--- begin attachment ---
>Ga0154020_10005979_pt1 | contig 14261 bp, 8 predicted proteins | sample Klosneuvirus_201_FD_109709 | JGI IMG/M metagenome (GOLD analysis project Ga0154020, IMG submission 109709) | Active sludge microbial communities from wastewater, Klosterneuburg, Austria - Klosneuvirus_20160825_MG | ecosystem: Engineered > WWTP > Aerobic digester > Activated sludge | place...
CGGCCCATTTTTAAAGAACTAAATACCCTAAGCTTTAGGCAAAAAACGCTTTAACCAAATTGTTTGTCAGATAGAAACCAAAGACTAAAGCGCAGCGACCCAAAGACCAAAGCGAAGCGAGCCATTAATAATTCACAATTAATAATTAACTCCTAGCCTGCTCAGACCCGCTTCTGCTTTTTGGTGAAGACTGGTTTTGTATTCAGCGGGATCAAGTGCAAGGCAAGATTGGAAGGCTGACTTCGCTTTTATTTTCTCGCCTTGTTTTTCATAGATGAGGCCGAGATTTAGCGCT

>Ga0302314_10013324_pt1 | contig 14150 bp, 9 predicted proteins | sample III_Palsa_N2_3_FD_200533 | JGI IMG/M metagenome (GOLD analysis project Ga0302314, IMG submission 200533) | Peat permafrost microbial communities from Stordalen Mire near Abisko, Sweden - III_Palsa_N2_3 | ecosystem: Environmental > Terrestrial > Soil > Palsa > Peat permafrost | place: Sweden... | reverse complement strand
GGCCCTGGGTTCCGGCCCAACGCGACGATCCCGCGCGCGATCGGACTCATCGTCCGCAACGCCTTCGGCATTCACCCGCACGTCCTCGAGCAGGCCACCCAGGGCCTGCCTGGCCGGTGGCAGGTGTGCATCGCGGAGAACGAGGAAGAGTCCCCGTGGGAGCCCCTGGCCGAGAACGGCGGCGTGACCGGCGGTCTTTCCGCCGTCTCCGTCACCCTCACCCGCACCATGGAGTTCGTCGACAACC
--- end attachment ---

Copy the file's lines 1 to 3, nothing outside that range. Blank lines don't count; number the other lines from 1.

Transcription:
>Ga0154020_10005979_pt1 | contig 14261 bp, 8 predicted proteins | sample Klosneuvirus_201_FD_109709 | JGI IMG/M metagenome (GOLD analysis project Ga0154020, IMG submission 109709) | Active sludge microbial communities from wastewater, Klosterneuburg, Austria - Klosneuvirus_20160825_MG | ecosystem: Engineered > WWTP > Aerobic digester > Activated sludge | place...
CGGCCCATTTTTAAAGAACTAAATACCCTAAGCTTTAGGCAAAAAACGCTTTAACCAAATTGTTTGTCAGATAGAAACCAAAGACTAAAGCGCAGCGACCCAAAGACCAAAGCGAAGCGAGCCATTAATAATTCACAATTAATAATTAACTCCTAGCCTGCTCAGACCCGCTTCTGCTTTTTGGTGAAGACTGGTTTTGTATTCAGCGGGATCAAGTGCAAGGCAAGATTGGAAGGCTGACTTCGCTTTTATTTTCTCGCCTTGTTTTTCATAGATGAGGCCGAGATTTAGCGCT

>Ga0302314_10013324_pt1 | contig 14150 bp, 9 predicted proteins | sample III_Palsa_N2_3_FD_200533 | JGI IMG/M metagenome (GOLD analysis project Ga0302314, IMG submission 200533) | Peat permafrost microbial communities from Stordalen Mire near Abisko, Sweden - III_Palsa_N2_3 | ecosystem: Environmental > Terrestrial > Soil > Palsa > Peat permafrost | place: Sweden... | reverse complement strand